You can enter the info in at http://opensignal.com/ and it will give a "Heat Map" showing how good the signal quality is. Keep in mind, inside structures you will always have poor coverage, unless the campus has worked with ATT to install Pico & micro cells, along with having public wifi access.
My wife and I both have iPhone 4S and our phone signal is always weak at our home here in Athens, GA. I bought a Microcell and it keeps dropping out and has to be restarted. It's easy to tell when it flops as we can't make calls with only one bar or sometimes even with two. The phone just won't work with that low signal level.
So it cost me $200 bucks to get the 3G Microcell and that solves our problem when it is working. Sometimes it stays on for over a week and sometimes it seems to need to be restarted more frequently.
But what I really want to report is the problems we had in Egg Harbor, WI at a recent family reunion where most of us had AT&T phones and we couldn't communicate at all. My brother's wife finally loaned us her Verizon phone so we could call to other family members who had Verizon phones (but of course not to any of the AT&T phones--and there were many of them--of other family members at the reunion.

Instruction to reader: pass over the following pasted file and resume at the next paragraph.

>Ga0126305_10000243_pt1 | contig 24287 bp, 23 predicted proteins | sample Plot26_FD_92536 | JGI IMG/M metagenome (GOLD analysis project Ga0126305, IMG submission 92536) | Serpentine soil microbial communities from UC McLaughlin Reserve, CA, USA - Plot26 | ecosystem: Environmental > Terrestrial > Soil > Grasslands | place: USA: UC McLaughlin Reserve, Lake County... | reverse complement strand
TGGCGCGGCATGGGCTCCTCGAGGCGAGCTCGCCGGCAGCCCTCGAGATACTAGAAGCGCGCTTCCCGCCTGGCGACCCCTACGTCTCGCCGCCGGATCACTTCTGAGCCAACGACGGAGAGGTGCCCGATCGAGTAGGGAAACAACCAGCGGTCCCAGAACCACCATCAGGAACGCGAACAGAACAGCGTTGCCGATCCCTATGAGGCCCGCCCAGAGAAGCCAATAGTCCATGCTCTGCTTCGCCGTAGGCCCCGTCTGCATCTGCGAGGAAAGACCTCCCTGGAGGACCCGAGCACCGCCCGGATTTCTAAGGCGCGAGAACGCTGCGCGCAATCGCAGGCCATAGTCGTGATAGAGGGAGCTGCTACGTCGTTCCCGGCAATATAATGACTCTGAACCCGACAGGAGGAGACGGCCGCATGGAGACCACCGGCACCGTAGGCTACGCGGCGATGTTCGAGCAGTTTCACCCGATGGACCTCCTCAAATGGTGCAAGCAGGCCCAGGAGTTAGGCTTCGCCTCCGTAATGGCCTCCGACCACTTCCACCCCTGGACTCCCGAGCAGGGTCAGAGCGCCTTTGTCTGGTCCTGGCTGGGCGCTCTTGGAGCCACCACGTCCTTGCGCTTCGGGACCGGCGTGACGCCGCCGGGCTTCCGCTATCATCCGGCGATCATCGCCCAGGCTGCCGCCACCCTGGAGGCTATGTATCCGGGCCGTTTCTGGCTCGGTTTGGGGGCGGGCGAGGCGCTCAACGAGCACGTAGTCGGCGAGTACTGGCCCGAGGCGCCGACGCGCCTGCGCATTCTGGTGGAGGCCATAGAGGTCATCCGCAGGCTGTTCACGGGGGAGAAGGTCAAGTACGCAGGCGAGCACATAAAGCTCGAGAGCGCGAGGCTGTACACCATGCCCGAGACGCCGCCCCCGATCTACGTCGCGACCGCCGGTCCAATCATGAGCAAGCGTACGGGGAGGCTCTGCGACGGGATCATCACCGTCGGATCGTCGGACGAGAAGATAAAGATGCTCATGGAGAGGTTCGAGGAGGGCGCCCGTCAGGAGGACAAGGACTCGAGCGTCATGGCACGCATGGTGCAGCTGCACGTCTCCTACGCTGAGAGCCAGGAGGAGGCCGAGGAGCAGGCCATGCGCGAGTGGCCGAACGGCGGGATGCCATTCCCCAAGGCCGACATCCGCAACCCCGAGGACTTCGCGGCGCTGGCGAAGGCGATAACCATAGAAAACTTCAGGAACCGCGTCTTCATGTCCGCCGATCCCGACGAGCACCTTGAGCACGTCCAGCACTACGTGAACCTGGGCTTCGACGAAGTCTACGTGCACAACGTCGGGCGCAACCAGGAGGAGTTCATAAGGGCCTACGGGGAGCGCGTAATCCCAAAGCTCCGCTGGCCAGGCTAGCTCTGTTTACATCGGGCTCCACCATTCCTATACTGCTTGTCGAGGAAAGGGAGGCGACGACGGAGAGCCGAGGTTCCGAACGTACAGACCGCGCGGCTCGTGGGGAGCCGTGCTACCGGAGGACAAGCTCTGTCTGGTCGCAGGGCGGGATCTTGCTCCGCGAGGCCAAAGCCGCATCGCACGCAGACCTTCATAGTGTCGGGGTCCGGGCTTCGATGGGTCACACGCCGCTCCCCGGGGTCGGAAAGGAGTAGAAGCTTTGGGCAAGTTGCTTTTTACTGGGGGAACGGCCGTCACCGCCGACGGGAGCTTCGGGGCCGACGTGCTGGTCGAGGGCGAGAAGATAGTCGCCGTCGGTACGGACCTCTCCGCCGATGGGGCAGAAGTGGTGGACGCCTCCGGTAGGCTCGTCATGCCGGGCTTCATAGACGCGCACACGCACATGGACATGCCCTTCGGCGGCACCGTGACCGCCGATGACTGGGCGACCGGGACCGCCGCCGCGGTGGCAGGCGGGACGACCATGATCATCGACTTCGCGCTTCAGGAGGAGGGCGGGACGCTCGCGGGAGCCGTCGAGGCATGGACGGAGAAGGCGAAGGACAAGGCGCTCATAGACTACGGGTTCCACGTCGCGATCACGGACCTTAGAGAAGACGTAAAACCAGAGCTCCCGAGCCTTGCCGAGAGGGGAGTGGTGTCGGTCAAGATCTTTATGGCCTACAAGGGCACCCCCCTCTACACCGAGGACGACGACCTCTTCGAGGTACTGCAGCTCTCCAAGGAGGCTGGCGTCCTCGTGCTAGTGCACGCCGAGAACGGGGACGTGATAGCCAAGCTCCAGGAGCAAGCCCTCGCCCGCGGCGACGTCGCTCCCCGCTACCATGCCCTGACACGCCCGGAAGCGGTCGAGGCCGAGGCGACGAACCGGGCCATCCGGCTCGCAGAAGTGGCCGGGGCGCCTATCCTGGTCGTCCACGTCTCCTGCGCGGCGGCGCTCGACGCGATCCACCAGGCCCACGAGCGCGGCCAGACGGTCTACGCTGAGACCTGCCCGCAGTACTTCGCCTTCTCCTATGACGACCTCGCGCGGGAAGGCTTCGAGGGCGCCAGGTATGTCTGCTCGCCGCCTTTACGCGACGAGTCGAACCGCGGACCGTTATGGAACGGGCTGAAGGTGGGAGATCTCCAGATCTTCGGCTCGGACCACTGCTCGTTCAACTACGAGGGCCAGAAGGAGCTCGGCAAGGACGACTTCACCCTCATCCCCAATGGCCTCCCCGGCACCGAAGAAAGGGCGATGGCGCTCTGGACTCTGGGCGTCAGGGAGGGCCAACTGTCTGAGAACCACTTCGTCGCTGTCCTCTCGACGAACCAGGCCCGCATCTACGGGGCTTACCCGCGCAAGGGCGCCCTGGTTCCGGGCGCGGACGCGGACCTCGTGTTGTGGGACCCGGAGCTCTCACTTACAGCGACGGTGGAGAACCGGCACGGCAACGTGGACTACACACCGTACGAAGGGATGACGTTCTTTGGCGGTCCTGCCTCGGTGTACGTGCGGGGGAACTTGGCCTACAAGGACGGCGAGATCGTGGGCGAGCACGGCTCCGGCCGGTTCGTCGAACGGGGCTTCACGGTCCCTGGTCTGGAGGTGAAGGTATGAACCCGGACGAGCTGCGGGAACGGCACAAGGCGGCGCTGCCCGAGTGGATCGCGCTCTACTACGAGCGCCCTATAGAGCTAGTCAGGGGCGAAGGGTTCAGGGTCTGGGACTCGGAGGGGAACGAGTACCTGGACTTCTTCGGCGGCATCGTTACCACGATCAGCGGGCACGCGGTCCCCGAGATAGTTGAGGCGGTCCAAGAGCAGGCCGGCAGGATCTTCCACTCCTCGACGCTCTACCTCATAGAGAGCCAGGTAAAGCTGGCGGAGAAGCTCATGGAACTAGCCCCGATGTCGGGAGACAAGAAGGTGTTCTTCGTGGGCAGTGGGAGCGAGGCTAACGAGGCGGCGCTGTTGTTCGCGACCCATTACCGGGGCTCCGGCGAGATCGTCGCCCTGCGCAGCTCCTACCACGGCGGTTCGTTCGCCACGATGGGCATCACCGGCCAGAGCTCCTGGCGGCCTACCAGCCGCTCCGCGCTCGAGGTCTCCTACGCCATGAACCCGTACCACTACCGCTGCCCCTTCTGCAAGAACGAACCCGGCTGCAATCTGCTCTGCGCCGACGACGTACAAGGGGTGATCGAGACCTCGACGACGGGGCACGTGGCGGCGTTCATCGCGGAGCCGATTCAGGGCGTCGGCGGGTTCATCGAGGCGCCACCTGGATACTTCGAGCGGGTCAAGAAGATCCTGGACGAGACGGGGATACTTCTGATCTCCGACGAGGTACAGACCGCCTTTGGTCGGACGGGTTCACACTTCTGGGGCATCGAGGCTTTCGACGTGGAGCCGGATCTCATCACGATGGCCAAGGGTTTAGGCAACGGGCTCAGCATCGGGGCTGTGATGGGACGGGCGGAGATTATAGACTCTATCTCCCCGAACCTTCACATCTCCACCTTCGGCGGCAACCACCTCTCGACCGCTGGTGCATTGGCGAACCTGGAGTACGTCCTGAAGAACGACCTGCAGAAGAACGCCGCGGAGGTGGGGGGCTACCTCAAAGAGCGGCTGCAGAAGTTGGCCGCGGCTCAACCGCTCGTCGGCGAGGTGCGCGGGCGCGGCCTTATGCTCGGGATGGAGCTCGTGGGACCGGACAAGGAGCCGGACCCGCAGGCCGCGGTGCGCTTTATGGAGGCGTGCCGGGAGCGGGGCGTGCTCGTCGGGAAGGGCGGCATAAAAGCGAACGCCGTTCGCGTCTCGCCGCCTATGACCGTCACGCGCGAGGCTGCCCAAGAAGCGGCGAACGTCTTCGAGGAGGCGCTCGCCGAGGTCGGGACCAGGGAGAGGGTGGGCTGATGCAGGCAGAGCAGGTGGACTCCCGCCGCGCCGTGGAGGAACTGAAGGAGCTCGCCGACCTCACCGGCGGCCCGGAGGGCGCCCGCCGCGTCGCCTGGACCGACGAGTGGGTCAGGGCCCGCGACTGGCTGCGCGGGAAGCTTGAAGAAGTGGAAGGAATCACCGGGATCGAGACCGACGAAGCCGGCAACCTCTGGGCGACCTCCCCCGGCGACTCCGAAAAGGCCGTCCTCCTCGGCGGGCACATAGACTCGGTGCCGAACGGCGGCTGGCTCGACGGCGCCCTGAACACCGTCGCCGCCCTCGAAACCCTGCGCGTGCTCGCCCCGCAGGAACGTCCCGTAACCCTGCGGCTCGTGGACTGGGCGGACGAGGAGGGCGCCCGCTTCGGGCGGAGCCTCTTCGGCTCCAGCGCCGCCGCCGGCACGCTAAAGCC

It was interesting, too, that sometimes our AT&T phones would show up to 3 bars and display an E for Edge network but still fail to provide any services. We had to get to a WiFi hotspot to check our email.
I think it would be extremely helpful if AT&T would recognize that in such low signal areas as Egg Harbor, WI that allowing people to make WiFi calls would be warmly received by its many subscribers. I'm not a technology guy, but I do know that the Apple iPhone and other smart phones are capable of making WiFi calls (e.g. Vonage, or Skype) so I am suggesting that AT&T bite the bullet and give its subscribers the ability to make WiFi calls in situations where they don't have any towers or coverage. It would put smiles on millions of subscriber's faces to see their phones work in such low signal areas.